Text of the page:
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Zimmerman Point Loop Day Hike
Sierra Ancha
October 21, 2017
by Bill Zimmermann
  GPS Map
  GPS Map
Trailblazers about to start on a grand adventure!
Allen, Roy, Yanis, Carol, Darrell, Li, Bill, Chris, Dave F., Mark, Michelle, Dave M.

Twelve hikers left the valley in three cars at 6:15. When viewing from a distance, the asbestos tailings are a prominent landmark used to locate the point. It was dust, fog, pollutants or a temperature inversion that hindered our view.

We drove SR 288 to milepost 277, then shuttled two cars to the Parker Trailhead #160. With boots on at 8:20 AM we headed up FR 489.

After climbing 400 feet, we were at the 5600 feet. We could hear water trickling in pocket creek along side the road. Soon we left the black walnut trees. The road had deep ruts that were rock-filled. At 5600 feet the trees were just black, needle-free fire-black. Signs of the fire were everywhere.

Aftermath of the forest fire. [photo by Bill]
Climbing through the burned trees. [photo by Bill]
Finally we’re getting above the burned area. [photo by Dave]

The weather was shirtsleeve comfortable. However, the bright yet hazy sky filtering through among the burnt dead trees made it pre-Halloween spooky, After 1600 feet of climbing we reached the spot where we decided to leave the road and begin our bushwhack at “LT”.

Our boots did not sink in a soft cushion of leaves and pine needles that we experience in 2015. The ground was bare. We taxed our quadriceps muscles on the steep ascent. At “64” we reached a spot the fire missed. A green canopy of pine needles was above us. The final assault to the point took us above the pines. Scampering over rocks and through bushes was the task at hand. At the point we took our lunch break. Roosevelt Lake was barely visible through the haze.

Quite a view from up here. [photo by Bill]
We made it to Zimmerman Point.
hikers hikers
Let’s take a break. [photos by Bill and Li]
hikers hikers
Enjoying the scenery. [photos by Li]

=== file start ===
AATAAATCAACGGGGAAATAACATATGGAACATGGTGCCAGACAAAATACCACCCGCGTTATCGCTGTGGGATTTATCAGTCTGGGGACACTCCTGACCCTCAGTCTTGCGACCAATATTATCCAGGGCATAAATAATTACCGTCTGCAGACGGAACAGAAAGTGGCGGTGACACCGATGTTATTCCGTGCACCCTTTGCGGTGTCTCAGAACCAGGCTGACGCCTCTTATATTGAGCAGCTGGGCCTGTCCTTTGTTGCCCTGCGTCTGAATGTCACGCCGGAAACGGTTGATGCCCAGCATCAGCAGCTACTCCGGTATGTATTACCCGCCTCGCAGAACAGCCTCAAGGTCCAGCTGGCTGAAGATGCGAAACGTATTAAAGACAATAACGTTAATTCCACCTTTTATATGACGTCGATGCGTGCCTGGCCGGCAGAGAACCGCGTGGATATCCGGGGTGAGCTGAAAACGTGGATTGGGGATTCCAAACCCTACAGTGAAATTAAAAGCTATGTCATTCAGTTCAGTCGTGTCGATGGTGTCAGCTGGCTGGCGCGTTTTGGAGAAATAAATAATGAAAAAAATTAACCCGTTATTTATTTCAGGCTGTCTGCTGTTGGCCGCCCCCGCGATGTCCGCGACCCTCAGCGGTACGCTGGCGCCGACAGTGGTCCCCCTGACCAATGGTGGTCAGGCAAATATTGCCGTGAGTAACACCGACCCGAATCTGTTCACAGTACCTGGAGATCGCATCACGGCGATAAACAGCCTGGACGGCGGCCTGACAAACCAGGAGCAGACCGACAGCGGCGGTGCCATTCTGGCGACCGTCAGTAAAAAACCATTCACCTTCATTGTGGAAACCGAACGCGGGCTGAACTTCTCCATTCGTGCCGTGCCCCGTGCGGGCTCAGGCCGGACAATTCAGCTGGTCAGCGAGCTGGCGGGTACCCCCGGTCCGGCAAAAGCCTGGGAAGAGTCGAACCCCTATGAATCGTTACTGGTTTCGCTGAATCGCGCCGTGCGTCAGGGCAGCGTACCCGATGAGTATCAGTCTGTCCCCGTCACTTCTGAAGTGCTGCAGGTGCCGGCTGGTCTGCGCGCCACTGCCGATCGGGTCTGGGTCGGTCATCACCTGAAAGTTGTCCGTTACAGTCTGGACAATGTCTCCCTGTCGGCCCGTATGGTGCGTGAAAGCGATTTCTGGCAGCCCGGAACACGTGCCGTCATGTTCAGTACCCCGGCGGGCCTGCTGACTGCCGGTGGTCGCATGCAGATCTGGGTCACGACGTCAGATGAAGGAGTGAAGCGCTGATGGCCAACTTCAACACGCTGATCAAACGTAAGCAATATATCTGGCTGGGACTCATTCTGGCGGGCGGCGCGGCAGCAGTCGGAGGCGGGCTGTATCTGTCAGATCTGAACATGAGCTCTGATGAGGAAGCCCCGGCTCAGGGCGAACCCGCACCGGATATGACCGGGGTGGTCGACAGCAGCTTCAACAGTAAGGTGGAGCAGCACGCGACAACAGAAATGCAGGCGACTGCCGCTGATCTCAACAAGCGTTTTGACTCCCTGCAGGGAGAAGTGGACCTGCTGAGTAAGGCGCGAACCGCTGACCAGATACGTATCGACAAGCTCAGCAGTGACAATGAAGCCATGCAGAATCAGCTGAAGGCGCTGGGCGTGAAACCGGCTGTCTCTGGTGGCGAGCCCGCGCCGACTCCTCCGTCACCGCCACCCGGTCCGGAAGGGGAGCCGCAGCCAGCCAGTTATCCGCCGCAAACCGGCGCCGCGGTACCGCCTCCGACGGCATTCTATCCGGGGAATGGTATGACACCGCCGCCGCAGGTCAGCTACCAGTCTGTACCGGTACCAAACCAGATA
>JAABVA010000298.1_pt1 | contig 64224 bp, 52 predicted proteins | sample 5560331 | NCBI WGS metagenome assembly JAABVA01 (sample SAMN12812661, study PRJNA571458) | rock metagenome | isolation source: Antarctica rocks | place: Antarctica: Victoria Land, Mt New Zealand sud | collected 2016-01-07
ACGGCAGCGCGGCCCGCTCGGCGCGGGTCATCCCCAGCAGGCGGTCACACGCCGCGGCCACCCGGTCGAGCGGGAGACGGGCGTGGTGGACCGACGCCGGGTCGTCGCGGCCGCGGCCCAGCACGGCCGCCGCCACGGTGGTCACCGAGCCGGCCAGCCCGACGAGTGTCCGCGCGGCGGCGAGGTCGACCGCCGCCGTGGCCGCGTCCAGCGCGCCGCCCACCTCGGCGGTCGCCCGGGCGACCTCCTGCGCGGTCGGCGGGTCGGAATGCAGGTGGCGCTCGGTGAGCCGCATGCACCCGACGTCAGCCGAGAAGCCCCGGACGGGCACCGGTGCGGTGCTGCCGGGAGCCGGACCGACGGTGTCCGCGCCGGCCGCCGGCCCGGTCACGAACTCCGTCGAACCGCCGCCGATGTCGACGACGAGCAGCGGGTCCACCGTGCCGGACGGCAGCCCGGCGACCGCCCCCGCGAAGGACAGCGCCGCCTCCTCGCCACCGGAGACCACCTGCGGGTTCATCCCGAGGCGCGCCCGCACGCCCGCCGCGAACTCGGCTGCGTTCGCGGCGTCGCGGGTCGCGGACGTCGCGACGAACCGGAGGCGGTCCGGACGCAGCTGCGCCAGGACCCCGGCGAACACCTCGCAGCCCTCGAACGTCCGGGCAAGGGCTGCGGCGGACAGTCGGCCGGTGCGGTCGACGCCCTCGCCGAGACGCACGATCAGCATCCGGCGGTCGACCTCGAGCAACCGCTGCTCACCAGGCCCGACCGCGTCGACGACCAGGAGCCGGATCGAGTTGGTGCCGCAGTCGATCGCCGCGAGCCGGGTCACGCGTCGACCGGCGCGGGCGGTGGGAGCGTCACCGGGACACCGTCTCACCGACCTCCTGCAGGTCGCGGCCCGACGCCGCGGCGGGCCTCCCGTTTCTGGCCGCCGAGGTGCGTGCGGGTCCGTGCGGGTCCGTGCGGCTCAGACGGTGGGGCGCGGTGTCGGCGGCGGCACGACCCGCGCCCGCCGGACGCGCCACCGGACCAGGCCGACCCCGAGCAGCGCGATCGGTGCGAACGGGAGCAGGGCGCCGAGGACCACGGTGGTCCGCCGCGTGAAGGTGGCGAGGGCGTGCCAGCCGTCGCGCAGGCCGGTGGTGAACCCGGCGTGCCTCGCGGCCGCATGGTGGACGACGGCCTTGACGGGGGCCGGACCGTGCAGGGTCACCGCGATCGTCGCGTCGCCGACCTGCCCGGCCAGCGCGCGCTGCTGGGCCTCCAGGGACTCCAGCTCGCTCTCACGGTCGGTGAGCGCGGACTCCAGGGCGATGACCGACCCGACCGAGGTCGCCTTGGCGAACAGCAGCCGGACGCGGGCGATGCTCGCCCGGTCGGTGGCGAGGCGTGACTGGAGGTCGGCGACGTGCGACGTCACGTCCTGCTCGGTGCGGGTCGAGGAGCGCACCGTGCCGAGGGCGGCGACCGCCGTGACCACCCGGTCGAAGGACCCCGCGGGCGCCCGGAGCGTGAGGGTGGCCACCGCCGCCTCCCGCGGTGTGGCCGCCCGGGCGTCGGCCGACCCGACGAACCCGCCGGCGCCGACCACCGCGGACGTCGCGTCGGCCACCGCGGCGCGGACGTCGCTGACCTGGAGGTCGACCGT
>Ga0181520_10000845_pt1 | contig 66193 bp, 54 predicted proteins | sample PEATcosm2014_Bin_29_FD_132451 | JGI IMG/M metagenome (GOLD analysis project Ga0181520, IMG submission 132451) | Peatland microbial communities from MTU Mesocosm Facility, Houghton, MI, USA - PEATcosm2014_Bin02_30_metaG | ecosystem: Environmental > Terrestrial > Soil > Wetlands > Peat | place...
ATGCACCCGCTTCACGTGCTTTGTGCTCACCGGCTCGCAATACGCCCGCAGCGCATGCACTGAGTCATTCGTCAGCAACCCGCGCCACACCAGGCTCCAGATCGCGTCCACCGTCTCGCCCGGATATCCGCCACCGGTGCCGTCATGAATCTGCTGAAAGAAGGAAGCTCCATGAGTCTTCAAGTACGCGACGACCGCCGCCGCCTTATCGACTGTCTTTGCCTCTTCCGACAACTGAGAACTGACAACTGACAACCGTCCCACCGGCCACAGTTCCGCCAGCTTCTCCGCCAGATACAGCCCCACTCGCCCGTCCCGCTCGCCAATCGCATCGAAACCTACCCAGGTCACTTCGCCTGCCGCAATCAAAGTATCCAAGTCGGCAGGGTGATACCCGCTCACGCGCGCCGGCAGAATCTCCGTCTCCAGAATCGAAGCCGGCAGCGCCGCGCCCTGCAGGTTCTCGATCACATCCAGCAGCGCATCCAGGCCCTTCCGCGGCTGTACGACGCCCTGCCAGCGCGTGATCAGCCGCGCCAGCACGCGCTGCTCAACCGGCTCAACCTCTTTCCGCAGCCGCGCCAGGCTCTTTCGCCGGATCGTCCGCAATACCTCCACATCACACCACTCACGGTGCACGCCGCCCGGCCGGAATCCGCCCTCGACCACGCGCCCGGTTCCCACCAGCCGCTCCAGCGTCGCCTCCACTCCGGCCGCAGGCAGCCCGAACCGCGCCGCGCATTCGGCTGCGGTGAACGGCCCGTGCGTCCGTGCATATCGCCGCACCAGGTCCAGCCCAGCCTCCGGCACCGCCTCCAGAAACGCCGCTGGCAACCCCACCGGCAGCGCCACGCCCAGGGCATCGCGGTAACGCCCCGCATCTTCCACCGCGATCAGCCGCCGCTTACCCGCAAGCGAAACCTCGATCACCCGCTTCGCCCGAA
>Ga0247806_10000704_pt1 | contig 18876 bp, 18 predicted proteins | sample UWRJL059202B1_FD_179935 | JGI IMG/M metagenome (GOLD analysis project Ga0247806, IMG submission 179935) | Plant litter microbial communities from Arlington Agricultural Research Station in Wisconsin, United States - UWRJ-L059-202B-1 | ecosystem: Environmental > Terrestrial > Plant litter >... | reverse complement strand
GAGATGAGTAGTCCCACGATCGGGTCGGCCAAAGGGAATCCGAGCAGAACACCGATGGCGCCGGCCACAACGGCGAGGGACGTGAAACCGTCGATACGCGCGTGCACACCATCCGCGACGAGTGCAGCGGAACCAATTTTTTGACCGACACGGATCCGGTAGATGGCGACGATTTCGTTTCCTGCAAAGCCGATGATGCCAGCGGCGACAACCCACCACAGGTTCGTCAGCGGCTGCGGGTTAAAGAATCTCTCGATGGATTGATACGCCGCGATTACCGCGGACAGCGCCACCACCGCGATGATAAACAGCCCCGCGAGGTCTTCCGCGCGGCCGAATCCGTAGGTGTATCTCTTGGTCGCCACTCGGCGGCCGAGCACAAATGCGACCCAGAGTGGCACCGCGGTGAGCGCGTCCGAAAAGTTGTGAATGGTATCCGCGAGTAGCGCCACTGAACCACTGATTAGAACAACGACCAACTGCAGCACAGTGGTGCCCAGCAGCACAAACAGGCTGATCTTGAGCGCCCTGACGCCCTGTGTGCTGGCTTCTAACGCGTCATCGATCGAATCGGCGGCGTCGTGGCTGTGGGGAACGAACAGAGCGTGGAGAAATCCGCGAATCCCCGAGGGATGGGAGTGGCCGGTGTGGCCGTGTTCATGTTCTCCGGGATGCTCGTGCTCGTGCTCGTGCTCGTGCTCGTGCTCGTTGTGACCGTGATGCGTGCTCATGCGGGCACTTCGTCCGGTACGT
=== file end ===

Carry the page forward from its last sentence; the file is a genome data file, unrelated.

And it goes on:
Survey marker. [photo by Bill]
Butterfly. [photo by Carol]

As we started our trek along the ridgeline, Dave M spotted three different monuments. The fire had made dodging Manzanita much easier than in 2015. Haze obstructed our view of the Cherry Creek Valley to the east. There was a scattering pines and junipers as we hiked the ridge.

At “SA” we took a break. One of our hikers went to check out the facilities. After an extended length of time, Bill asked if they needed help. No volunteers.

Moving right along. [photo by Bill]
Colorful vegetation cheers us. [photo by Bill]
Hmmm—is this a trail? [photo by Bill]
Burned trees, even up here. [photo by Bill]
Hazy, but a fine view. [photo by Roy]
Gnarled alligator juniper has seen a lot. [photo by Bill]
In the shadow of a mighty rock. [photo by Carol]

We tried to follow pre-entered GPS waypoints. So we zigged and zagged across an abandoned barbwire fence line as we headed north.

From “TNK” (the tank was dry) signs of the fire lessened. It was spotty and limited to the ground not reaching treetops.

From “RB7” to the trail at “PC TOP” there was no sign of fire. At 3:00, after a short break, we headed down the Parker Canyon Trail.

Onward and upward. [photo by Bill]
Devastation. [photo by Bill]
Peek-a-boo. [photo by Bill]
Yes, it’s time to start down. [photo by Bill]
Watch your step on this one. [photo by Bill]
Colorful autumn leaves. [photo by Bill]

The trail was slightly overgrown in spots, but free of deadfall except for a big momma that required going around or over. We were treated some fall color as we passed a few maples. One was especially bright red. No signs of fire along with the views of the cliffs to north made for a pleasant ending to the hike. Oh yes, downhill helped.

Rock slide shale. [photo by Li]
Trailblazers on the down grade. [photo by Bill]
Autumn leaves brighten Li’s path. [photo by Carol]
Mine diggings on the mountain. [photo by Bill]

We stopped for grub and socializing at Mexican restaurant of the main drive in Miami before returning to the valley.

9.7 miles 2780 feet. Thanks to the other drivers, Dave M. and Mark J.

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Arizona Trailblazers Hiking Club, Phoenix, Arizona
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updated October 23, 2017